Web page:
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Working with symptoms of a respiratory infection: Staff who care for high-risk individuals

  • Sherri LaVela
    Correspondence
    Address correspondence to Sherri LaVela, MPH, MBA, Center for Management of Complex Chronic Care, PO Box 5000 (151V), Hines, IL 60141.
    Affiliations
    Spinal Cord Injury Quality Enhancement Research Initiative, Department of Veterans Affairs, Edward Hines Jr. VA Hospital, Hines, Illinois

    Center for Management of Complex Chronic Care, Edward Hines Jr. VA Hospital, Hines, Illinois

    University of Illinois at Chicago School of Public Health, Center for Research on Health and Aging, Chicago, Illinois
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  • Barry Goldstein
    Affiliations
    Spinal Cord Injury Quality Enhancement Research Initiative, Department of Veterans Affairs, Edward Hines Jr. VA Hospital, Hines, Illinois

    Spinal Cord Injury and Disorders Strategic Healthcare Group, VA Puget Sound Healthcare System, and Department of Rehabilitation Medicine, University of Washington, Seattle, Washington
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  • Bridget Smith
    Affiliations
    Spinal Cord Injury Quality Enhancement Research Initiative, Department of Veterans Affairs, Edward Hines Jr. VA Hospital, Hines, Illinois

    Center for Management of Complex Chronic Care, Edward Hines Jr. VA Hospital, Hines, Illinois
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  • Frances M. Weaver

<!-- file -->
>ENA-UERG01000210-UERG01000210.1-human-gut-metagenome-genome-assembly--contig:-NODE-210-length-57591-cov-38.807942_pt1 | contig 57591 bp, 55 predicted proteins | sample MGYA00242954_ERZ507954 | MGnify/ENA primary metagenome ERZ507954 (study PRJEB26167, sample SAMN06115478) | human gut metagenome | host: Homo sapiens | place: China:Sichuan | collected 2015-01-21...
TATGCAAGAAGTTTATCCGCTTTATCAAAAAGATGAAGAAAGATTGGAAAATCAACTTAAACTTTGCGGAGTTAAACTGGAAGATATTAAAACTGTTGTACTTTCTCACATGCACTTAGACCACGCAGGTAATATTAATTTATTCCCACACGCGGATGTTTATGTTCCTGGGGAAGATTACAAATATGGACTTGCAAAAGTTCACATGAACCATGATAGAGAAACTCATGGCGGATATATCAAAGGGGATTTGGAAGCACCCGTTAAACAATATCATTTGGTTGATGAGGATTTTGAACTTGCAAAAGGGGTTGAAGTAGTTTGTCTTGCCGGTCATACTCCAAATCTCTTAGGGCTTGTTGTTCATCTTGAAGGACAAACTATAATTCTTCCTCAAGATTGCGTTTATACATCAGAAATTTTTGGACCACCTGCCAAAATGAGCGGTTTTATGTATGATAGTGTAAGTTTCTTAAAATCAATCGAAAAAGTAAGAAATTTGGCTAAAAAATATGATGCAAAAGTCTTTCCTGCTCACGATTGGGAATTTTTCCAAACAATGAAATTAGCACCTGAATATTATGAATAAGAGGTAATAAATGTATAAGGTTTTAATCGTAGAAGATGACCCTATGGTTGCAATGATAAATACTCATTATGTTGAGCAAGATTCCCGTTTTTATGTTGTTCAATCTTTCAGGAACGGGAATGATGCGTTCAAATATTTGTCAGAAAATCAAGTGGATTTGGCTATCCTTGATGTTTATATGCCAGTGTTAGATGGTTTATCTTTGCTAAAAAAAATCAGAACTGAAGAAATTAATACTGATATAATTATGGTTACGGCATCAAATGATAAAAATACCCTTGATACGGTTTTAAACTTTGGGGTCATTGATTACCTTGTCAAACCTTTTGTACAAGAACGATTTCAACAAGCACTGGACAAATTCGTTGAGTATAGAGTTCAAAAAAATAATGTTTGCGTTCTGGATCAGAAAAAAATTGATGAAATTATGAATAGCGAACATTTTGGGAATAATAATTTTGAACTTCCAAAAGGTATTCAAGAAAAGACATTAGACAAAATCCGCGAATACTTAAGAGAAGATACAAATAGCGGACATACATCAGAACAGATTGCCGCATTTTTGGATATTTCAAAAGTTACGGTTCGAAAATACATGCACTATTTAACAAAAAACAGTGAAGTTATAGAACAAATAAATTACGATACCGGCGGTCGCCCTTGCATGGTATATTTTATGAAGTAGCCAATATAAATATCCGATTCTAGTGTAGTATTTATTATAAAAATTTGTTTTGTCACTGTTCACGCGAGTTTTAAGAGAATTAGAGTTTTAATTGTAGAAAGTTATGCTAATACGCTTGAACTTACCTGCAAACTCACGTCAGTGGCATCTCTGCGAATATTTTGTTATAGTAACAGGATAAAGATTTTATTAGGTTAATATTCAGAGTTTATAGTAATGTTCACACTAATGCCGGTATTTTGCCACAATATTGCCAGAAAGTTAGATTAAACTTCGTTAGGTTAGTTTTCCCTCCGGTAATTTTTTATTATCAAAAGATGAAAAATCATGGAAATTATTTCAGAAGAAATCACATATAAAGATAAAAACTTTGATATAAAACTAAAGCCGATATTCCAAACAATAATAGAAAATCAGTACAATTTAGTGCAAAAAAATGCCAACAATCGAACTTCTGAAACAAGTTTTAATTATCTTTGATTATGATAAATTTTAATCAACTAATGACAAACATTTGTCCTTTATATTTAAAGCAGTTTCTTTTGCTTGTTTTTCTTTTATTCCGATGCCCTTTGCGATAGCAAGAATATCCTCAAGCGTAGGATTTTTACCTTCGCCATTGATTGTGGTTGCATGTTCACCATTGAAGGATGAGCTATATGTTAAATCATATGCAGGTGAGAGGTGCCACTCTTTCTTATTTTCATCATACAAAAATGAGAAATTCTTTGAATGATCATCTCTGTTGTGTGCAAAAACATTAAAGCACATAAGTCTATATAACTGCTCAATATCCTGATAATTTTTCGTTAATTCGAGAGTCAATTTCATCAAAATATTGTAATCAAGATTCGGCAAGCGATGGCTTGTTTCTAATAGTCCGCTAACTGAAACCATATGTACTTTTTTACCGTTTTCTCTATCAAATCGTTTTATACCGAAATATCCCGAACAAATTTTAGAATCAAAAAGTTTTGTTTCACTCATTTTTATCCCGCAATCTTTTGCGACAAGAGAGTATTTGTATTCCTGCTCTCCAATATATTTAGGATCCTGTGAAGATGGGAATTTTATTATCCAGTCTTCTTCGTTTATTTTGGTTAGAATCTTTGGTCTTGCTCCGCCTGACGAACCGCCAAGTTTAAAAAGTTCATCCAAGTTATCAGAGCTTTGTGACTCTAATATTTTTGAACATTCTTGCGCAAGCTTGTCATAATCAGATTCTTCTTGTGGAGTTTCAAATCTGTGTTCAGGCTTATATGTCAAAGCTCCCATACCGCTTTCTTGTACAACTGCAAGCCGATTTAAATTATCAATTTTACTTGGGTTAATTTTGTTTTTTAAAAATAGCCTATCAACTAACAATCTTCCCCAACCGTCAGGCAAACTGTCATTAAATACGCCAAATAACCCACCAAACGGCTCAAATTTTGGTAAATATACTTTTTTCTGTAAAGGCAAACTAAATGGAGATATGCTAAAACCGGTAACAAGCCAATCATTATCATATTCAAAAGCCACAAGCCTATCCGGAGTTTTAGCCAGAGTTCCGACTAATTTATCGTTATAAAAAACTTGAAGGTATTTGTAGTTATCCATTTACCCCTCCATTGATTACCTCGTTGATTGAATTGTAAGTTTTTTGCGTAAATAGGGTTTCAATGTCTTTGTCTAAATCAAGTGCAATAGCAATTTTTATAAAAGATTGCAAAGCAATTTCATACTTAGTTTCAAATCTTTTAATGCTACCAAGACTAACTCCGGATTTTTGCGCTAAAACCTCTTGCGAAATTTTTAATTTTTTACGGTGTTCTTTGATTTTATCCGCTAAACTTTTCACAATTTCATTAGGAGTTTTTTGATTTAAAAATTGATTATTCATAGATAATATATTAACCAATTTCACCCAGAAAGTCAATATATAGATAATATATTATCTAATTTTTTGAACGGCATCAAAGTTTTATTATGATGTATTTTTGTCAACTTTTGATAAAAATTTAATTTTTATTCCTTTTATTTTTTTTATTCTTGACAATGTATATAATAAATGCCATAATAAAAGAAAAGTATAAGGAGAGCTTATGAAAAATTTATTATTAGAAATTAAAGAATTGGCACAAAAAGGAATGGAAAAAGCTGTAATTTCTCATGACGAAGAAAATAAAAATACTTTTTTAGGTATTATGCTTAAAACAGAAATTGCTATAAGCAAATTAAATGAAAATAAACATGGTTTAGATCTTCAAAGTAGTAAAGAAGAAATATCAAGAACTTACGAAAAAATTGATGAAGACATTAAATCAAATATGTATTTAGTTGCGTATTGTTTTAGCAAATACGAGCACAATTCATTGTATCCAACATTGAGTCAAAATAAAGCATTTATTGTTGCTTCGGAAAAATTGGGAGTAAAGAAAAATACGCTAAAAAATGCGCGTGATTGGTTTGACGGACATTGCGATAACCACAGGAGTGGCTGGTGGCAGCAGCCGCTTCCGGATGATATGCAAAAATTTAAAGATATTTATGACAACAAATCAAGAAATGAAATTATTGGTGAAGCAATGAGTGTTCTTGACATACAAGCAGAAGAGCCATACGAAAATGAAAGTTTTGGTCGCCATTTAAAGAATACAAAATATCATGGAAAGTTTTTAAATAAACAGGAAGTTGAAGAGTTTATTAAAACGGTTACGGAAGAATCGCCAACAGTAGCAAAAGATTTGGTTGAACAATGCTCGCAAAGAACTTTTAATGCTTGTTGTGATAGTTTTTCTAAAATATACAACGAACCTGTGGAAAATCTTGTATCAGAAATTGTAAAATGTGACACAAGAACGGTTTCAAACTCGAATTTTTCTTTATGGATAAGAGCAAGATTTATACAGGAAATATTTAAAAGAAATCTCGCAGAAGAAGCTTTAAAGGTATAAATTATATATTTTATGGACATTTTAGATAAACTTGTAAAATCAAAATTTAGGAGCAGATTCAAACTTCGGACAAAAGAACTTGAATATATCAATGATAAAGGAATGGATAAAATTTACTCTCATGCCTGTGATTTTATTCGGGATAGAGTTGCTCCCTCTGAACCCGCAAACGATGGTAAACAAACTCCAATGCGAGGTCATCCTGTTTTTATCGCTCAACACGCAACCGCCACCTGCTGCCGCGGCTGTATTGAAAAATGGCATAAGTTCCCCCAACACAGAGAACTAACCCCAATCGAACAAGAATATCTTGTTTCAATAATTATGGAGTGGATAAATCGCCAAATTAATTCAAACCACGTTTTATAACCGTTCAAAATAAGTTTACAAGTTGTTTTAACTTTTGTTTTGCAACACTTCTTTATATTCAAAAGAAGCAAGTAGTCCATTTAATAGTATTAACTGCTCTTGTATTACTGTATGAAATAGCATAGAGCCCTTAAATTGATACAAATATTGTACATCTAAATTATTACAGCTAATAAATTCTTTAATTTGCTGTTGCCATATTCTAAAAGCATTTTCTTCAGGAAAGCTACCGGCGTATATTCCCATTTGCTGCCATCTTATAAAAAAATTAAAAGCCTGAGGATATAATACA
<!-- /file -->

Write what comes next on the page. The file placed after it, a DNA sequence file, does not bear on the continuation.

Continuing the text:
Affiliations
    Spinal Cord Injury Quality Enhancement Research Initiative, Department of Veterans Affairs, Edward Hines Jr. VA Hospital, Hines, Illinois

    Center for Management of Complex Chronic Care, Edward Hines Jr. VA Hospital, Hines, Illinois

    Neurology Department and Institute for Healthcare Studies, Northwestern University, Chicago, Illinois
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      Background

      While many health care workers (HCWs) who have respiratory infections take sick leave, others work following illness onset. Little is known about attendance practices of HCWs caring for persons with spinal cord injuries (SCI), a group at high risk for respiratory complications.

      Methods

      Cross-sectional survey of HCWs. Logistic regression identified factors associated with having a respiratory infection and examined if awareness of facility level institutional control measures and/or individual level factors influenced working while symptomatic.

      Results

      Response rate was 53% (n = 820). Respiratory infections were reported by 36%; of those, 86% attended work while symptomatic. HCWs aged 50 and above were less likely (odds ratio [OR] 0.58, P = 0.003) and those with a chronic condition were more likely (OR 2.24, P < 0.000) to have had a respiratory infection. HCWs who indicated that their facility institutes droplet precautions (OR 0.42, P = 0.034), restricts staff movement between wards, (OR 0.26, P = 0.002), and restricts contact between patients (OR 0.32, P = 0.009) were significantly less likely to work while symptomatic.

      Conclusions

      It is alarming that 86% of HCWs attended work while symptomatic, given the consequences that respiratory infection can have on persons with SCI. HCW awareness of outbreak control measures within their facilities appeared to influence their attendance decisions, suggesting the importance of policy placement and information dissemination.
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